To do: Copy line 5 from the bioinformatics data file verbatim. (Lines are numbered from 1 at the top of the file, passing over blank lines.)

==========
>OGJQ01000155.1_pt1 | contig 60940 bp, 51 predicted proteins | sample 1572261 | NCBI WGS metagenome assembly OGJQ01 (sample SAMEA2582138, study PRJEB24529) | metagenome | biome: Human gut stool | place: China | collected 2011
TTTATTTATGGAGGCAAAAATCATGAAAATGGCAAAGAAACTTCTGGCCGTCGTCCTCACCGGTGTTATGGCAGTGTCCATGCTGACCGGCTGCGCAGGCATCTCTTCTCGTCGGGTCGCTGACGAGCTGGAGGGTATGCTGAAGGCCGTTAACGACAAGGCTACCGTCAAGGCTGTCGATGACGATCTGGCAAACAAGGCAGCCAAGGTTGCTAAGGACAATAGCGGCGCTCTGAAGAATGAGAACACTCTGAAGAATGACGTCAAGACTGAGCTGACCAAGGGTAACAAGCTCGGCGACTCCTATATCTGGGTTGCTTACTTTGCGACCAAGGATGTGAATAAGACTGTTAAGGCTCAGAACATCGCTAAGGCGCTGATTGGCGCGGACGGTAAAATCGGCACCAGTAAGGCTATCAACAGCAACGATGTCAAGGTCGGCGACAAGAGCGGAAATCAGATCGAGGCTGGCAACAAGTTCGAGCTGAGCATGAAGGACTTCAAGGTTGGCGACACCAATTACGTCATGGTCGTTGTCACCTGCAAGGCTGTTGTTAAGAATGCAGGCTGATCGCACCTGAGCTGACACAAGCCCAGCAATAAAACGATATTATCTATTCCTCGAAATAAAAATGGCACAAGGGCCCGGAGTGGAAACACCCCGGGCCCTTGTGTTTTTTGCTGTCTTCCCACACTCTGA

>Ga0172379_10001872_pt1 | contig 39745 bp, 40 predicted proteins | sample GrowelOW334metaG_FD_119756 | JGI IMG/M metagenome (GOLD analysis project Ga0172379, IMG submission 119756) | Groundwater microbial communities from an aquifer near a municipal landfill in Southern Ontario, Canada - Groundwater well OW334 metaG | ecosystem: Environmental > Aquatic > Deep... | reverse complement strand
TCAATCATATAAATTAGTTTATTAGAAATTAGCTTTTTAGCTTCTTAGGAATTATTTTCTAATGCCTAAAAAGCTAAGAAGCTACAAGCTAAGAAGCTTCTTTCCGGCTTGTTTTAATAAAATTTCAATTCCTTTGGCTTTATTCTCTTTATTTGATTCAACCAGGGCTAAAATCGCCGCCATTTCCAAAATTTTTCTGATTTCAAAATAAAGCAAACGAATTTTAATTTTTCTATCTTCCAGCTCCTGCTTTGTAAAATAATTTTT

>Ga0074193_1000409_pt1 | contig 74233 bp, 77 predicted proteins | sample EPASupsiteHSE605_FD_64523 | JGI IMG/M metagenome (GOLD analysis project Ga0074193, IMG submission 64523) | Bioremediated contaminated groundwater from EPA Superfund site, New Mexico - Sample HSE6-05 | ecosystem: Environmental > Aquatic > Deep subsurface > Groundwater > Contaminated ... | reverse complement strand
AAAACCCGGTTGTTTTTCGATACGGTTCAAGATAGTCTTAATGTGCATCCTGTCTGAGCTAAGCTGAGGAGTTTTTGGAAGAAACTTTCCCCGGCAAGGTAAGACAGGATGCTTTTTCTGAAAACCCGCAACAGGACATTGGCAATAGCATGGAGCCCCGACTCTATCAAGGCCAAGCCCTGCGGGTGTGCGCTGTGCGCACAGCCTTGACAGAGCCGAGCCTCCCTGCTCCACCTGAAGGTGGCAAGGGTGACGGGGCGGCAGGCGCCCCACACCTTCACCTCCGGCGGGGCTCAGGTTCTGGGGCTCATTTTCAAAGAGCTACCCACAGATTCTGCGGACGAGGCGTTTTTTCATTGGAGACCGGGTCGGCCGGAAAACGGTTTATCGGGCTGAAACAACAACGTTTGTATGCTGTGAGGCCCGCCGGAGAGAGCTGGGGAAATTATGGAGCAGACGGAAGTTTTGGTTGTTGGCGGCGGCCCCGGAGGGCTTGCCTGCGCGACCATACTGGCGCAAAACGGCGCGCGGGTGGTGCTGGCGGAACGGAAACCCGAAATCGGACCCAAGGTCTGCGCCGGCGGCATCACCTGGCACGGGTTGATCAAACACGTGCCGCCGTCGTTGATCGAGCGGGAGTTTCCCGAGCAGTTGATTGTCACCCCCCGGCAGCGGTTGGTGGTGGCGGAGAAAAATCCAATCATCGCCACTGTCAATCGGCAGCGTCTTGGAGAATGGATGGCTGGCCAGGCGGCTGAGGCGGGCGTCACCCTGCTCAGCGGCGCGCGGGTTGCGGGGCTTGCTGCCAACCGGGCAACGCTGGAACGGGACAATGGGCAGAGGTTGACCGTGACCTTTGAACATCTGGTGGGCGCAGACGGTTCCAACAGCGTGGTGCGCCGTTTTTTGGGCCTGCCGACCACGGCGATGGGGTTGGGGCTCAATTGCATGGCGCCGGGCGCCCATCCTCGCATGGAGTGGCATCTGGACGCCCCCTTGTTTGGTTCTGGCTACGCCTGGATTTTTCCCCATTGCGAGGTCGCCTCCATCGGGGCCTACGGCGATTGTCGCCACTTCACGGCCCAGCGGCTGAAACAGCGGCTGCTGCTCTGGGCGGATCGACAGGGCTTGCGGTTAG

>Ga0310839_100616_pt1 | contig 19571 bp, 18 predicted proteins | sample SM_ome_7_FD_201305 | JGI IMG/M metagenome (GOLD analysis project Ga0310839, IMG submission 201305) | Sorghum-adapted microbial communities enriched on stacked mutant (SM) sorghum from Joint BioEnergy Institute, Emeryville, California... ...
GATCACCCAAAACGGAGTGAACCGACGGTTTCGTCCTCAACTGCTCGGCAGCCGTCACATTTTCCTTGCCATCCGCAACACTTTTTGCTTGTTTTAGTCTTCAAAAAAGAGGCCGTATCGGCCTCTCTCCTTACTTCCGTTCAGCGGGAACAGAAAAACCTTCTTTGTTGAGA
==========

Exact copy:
>Ga0074193_1000409_pt1 | contig 74233 bp, 77 predicted proteins | sample EPASupsiteHSE605_FD_64523 | JGI IMG/M metagenome (GOLD analysis project Ga0074193, IMG submission 64523) | Bioremediated contaminated groundwater from EPA Superfund site, New Mexico - Sample HSE6-05 | ecosystem: Environmental > Aquatic > Deep subsurface > Groundwater > Contaminated ... | reverse complement strand